The political becomes personal with Miko’s stories. In 1948, his mother refused to accept an Arab home in West Jerusalem – a house that became available as the result of the ethic cleaning of Palestinians from West Jerusalem – knowing that the family who lived there was now forced to become refugees. As the daughter of one of the signers of the Israeli Declaration of Independence, Miko’s mother could have used her position of entitlement to get a lovely home for herself and her family. But she said, “No. How can I take the home of another mother!”
Miko grew up in Jerusalem a multi-ethnic city yet racially divided, part of a system that keeps Palestinians and Israelis living in separate spheres. The Arabs of Israel, as the Palestinians are called by Israel – the laborers, janitors, cooks, etc. are indistinguishable from Arabs across the Middle East and as being referred to by that name creates the impression that they have no special connection to Jaffa, Lod, Ramle, Lydda, Haifa, Jerusalem or any other part of the “Land of Israel.” Having lived in the sphere of the privileged occupier Miko, like other Israelis, he never met Palestinians. Chapter 7, the chapter where Miko describes the beginning of his journey, begins with the words, “My journey into Palestine began in San Diego in 2000. I was 39 years old.”
Peled insists that all of Israel/Palestine is one state with exclusive rights for Jewish people. It has been this way since 1967. Facts on the ground are undeniable and irreversible– massive investment in infrastructure, cities,schools and malls for Jews only, Jewish only highways bisect and connect ever expanding settlements on the West Bank, the separation wall and the checkpoints have purposely integrated what was the West Bank into the rest of Israel with Palestinians living in segregated, often completely closed off pockets.
The options for those who seek peace in Palestine are as follows: An apartheid state with exclusive rights for Jewish people. A state with a brutal security apparatus where half the population are forced to live with little or no rights and in intolerable conditions. A state where million live without access to proper nutrition, medical care or clean water, condemned to humiliating long lines at checkpoints, or a free, democratic Palestine with equal rights for all people who live between the Jordan River and the Mediterranean Sea. Peaceful coexistence can be a reality in Palestine, but only once a real democracy is achieved and the rights of al Palestinians are respected – including the right of the refugees to return.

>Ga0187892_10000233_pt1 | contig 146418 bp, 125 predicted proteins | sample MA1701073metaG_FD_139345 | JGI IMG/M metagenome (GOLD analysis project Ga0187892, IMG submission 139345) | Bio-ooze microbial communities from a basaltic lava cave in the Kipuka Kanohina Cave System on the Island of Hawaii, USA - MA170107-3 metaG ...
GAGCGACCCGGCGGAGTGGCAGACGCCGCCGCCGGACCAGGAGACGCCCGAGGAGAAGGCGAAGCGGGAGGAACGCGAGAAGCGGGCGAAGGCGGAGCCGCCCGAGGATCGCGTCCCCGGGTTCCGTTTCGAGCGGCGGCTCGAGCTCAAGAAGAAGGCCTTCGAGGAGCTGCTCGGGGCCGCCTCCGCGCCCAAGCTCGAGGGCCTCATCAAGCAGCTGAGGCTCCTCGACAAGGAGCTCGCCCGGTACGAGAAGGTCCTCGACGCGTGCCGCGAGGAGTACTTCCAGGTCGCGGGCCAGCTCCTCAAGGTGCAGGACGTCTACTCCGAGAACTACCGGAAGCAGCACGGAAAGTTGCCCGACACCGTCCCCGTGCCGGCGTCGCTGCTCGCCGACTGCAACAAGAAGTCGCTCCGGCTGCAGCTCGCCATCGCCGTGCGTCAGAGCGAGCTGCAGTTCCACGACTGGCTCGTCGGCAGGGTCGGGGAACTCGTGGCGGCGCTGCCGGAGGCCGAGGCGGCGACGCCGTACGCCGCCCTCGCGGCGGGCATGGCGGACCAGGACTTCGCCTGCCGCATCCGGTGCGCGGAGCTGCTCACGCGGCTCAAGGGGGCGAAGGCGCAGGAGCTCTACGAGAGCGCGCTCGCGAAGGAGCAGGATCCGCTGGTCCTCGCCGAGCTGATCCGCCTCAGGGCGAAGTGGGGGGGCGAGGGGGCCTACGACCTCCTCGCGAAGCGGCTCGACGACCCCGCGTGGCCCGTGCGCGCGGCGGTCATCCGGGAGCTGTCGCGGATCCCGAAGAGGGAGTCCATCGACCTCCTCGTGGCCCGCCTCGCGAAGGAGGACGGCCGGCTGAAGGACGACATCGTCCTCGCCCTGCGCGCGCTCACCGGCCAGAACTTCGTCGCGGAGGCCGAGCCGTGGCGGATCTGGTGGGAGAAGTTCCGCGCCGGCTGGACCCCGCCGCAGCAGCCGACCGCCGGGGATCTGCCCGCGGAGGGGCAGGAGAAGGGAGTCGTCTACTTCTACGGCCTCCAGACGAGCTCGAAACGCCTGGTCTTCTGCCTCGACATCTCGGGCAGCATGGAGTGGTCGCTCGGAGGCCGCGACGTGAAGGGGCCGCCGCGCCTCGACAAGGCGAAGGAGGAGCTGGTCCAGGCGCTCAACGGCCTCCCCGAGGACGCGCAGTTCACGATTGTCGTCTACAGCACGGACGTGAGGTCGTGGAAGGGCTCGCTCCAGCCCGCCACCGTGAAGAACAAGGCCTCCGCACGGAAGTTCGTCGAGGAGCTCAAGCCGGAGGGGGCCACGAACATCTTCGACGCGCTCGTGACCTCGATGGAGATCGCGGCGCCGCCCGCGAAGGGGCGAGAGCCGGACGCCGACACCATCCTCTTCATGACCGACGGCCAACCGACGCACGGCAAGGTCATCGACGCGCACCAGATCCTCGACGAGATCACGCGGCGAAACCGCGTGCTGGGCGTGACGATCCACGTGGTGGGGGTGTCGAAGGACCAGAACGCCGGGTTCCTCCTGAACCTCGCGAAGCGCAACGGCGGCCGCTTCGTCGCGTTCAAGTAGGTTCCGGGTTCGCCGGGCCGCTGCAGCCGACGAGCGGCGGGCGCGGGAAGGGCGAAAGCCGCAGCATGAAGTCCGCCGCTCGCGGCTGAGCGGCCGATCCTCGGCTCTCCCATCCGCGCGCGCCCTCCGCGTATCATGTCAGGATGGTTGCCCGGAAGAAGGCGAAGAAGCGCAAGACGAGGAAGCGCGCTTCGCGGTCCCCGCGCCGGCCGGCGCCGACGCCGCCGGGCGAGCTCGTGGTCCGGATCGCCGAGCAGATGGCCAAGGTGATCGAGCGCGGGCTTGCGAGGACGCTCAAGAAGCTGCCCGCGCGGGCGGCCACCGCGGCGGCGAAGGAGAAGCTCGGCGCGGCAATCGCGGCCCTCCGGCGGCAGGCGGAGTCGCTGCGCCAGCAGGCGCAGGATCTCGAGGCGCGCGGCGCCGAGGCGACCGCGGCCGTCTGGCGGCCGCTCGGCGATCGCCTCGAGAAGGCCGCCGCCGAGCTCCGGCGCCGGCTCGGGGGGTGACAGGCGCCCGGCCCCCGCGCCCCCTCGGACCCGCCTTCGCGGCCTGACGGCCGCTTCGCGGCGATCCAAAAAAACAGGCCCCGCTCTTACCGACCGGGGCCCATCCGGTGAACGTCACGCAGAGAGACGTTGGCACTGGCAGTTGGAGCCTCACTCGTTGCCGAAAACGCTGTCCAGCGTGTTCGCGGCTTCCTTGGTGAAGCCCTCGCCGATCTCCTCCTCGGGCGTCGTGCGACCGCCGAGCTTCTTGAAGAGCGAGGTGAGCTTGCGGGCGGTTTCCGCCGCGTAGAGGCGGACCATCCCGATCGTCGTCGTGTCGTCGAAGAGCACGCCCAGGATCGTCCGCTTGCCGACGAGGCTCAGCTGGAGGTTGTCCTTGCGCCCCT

Before Miko came to hold such a vision, he had to face his fears. Driving alone in the to Palestinian towns in the Galilee or the West Bank in a car with license plates that identified him as Israeli, Miko imagined Arabs lurking behind every curve of the winding road following the rolling hills waiting to kill him. Heading towards the village of Bil’in for the first time, he silently questioned if he was crazy to trust “these people”? Peled was afraid but kept on driving until he found the village and was greeted by friends.
The solution might be obvious but the problem remains, how to change the existing paradigm– from fear and loathing to coexistence? At the heart of Peled’s solution lies the realization that Israelis and Palestinians deserve to live in peace as equals. At the a gathering in Taos, New Mexico, an Israeli woman who heard Miko speak told Miko that his father was the hero of her childhood, and in fact, a photograph of the general hung in their home. “It is an honor to meet the son of Matti Peled,” she said, “I had given up hope for any kind of just solution and try to stay removed from events there but I see how much you care and meeting you gives me hope.”
Those who cling to fear, mistrust or greed are under the false assumption that Palestinians and Israelis have a choice other than to live as equals. But it’s inevitable – the wall will come down, and the two people will eventually live as equal citizens in a free democratic Palestine.
The story of the patriarch Abraham going to sacrifice his beloved son, to prove his faith is shared by both Jews and Muslims. At the moment of truth, when Abraham was about to kill his son an angel appeared telling Abraham not to harm the boy. This story exists in the Old Testament as well as in the Quran and the moral of the story is quite clear: Out shared God does not want us to sacrifice our children to war, in fact, whether we are believers or not we are all called by our God or our conscience to care for our children and protect them from the evil that is war.